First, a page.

THE EARTH MOVED by Amy Stewart


On the Remarkable Acheivements of Earthworms
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An admirable portrait of that tireless ploughman: the earthworm.

In the detritusphere (the soil’s leaf litter layer) and below ground, the busy earthworm makes dirt and more, “folding the ruins of a city, a farm, or a society into the lower strata of the earth,” writes Stewart (From the Ground Up, 2001), who raises earthworms on her porch. She finds them endlessly fascinating, and they command her affection: “When I get home from a trip, the first thing I do is go outside and check on the worms.” As a gardener, she’s awed by the actions of these spineless wonders as they substantially alter the earth’s composition, increasing its capacity to absorb and hold water, bringing about an increase in nutrients and microorganisms. Stewart keeps the information digestible and poses all the questions we might have been afraid to ask. For instance, what are earthworms’ favorite human foods? Summer fruits, especially melon: “My worms eat a strictly vegan diet.” Stewart gives readers the benefit of her research, referring frequently to the copy of Darwin’s The Formation of Vegetable Mold, Through the Action of Worms she keeps close by her side and staying in touch with a hardy band of oligochaetologists who give her ideas to chew on, including the possible use of earthworms to process sewage and to reclaim polluted soil. The neatest trick in the earthworm’s bag is regeneration, its ability to grow replacements for amputated parts—even if it sometimes dooms itself by mistakenly growing a second head. Not that the earthworm is all beneficence, for just as it kills off harmful bacteria and fungus, it can also spread them, and worms can become detrimental to certain ecosystems, as when they were introduced to the forest understory and proceeded to displace local flora and fauna.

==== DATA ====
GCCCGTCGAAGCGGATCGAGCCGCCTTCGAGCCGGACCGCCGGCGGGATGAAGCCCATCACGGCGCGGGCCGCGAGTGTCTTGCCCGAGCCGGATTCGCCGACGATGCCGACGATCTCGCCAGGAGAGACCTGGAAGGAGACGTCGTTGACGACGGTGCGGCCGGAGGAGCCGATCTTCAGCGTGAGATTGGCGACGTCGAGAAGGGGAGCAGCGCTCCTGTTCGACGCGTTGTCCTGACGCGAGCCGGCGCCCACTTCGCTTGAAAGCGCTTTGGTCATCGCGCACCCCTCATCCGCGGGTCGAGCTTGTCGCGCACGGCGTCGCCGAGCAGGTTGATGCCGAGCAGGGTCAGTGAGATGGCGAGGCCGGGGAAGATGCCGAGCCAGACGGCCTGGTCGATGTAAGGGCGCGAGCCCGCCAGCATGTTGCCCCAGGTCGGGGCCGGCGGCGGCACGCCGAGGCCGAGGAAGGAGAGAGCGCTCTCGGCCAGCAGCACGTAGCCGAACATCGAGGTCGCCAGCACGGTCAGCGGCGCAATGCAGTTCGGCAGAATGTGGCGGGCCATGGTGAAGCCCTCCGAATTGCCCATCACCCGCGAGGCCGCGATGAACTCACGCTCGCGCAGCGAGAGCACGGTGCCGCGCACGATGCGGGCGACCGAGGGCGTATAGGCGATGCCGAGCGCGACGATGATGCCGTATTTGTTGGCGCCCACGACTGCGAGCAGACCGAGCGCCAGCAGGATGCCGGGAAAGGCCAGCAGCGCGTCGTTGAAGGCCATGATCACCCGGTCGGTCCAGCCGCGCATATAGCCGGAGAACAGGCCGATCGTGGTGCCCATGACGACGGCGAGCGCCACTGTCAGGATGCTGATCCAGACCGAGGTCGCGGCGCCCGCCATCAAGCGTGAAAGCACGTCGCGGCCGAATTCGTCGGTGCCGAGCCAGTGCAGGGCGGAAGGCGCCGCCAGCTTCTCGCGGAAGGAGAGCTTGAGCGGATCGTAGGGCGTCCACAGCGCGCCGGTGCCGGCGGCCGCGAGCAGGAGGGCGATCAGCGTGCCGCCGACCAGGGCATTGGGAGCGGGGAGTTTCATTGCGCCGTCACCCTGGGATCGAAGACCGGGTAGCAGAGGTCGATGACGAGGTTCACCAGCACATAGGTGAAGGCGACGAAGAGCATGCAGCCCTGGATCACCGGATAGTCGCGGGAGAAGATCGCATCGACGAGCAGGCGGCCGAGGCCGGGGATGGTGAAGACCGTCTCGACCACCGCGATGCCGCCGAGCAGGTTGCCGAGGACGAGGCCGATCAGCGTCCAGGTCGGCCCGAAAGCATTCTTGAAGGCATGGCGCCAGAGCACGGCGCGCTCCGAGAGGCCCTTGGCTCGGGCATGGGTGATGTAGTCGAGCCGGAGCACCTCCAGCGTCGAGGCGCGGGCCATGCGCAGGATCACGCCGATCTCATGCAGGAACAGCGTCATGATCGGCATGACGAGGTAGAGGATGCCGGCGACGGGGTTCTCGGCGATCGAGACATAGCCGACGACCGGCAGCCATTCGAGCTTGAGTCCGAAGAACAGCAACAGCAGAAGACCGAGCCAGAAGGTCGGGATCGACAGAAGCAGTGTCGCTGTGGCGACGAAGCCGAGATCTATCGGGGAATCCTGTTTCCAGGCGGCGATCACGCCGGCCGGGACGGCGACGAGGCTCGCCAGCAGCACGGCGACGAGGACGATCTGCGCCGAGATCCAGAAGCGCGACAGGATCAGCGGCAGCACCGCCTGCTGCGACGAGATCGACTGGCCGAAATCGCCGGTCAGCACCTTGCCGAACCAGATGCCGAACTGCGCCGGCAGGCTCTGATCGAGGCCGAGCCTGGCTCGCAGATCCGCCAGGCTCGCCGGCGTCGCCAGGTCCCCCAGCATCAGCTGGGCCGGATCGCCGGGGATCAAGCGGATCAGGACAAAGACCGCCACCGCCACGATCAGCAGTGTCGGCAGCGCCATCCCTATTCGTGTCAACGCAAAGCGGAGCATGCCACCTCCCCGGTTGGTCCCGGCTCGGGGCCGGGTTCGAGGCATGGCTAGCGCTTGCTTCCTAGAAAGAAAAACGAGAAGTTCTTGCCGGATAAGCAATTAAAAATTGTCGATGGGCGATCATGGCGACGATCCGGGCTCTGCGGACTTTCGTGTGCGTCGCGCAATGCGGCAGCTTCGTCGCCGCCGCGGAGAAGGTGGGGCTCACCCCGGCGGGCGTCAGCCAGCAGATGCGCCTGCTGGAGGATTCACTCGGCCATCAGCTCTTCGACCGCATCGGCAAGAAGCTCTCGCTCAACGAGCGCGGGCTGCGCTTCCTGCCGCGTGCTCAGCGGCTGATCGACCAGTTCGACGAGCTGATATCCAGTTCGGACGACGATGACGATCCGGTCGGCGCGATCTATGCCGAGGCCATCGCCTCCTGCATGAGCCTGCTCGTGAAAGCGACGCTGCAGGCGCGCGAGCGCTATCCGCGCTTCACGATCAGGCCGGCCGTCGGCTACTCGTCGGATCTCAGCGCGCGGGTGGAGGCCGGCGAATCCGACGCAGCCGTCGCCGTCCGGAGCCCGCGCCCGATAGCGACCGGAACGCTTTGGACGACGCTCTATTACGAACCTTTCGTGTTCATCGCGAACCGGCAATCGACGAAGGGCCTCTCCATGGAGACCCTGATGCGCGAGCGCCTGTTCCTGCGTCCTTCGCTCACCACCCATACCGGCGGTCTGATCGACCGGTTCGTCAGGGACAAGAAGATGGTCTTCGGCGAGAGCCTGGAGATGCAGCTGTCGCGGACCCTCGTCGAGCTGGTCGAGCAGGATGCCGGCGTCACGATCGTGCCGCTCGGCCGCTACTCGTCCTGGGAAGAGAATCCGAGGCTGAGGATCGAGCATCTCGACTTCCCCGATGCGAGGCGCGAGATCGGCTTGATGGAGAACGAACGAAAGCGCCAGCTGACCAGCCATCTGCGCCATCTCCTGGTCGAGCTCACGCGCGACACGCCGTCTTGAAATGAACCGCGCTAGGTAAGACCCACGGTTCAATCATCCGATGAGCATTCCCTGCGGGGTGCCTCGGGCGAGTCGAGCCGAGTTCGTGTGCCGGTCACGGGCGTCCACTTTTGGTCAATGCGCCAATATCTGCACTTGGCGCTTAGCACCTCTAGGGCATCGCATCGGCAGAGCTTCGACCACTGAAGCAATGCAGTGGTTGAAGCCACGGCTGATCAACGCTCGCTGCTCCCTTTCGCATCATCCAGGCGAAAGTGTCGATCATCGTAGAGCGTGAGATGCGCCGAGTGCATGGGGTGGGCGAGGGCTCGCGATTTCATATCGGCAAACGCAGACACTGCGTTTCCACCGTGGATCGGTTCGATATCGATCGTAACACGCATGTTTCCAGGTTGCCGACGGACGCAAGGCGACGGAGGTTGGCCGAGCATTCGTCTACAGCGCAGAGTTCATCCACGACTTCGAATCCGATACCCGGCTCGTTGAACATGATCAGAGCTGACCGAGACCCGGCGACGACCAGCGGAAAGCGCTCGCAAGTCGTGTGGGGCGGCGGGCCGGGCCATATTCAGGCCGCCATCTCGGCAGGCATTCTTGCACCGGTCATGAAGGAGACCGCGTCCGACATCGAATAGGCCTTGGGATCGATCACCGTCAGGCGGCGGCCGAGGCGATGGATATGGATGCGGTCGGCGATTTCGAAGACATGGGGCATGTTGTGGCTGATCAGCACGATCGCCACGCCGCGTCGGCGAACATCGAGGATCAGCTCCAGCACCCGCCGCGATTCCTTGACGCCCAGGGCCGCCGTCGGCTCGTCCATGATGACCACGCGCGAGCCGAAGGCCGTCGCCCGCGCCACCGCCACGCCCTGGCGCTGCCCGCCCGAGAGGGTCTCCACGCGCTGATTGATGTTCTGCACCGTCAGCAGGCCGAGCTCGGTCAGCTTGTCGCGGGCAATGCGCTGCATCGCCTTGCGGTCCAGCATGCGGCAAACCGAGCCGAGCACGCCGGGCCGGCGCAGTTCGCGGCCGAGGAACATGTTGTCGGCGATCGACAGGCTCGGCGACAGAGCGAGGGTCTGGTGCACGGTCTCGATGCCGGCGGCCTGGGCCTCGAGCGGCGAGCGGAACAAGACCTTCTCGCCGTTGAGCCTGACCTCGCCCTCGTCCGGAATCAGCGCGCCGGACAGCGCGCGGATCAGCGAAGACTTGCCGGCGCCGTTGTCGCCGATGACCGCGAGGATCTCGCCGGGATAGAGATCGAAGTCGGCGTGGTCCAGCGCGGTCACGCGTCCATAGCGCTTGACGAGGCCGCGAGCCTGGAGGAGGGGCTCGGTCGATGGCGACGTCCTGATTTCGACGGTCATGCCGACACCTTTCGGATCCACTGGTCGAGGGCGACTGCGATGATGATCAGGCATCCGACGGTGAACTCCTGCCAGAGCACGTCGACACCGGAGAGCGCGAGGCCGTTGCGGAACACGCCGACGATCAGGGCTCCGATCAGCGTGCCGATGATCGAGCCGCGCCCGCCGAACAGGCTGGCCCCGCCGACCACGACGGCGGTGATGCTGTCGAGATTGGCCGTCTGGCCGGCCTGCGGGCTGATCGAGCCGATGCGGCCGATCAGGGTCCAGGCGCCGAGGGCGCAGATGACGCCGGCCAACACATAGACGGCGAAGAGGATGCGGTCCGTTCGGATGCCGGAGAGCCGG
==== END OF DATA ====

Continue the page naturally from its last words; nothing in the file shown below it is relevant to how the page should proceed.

A nifty piece of natural history. Earthworms of the world can stand a little taller.

Pub Date: Jan. 23rd, 2004
ISBN: 1-56512-337-9
Page count: 240pp
Publisher: Algonquin
Review Posted Online:
Kirkus Reviews Issue: Oct. 1st, 2003

Kirkus Interview
Amy Stewart
September 8, 2015

In her first novel Girl Waits With Gun, Amy Stewart, who’s well-known for her nonfiction, crafts a solid, absorbing novel based on real-life events—though they’re unusual enough to seem invented. Constance Kopp and her sisters, Norma and Fleurette, are driving into Paterson, New Jersey, on a summer day in 1914 when a motor car rams them, splintering their buggy and mildly injuring all three women and their horse. Drunken lout Henry Kaufman thinks that owning a local silk manufacturer entitles him to ignore Constance’s reasonable request that he pay for the damages, but he’s misjudged his opponent. As Constance’s first-person narrative unfolds, we see that she’s a bold woman unafraid to defy convention, determined to see justice done and to protect her family. “More adventures involving gutsy Constance, quietly determined Sheriff Heath, and a lively cast of supporting characters would be most welcome,” our reviewer writes in a starred review. View video >


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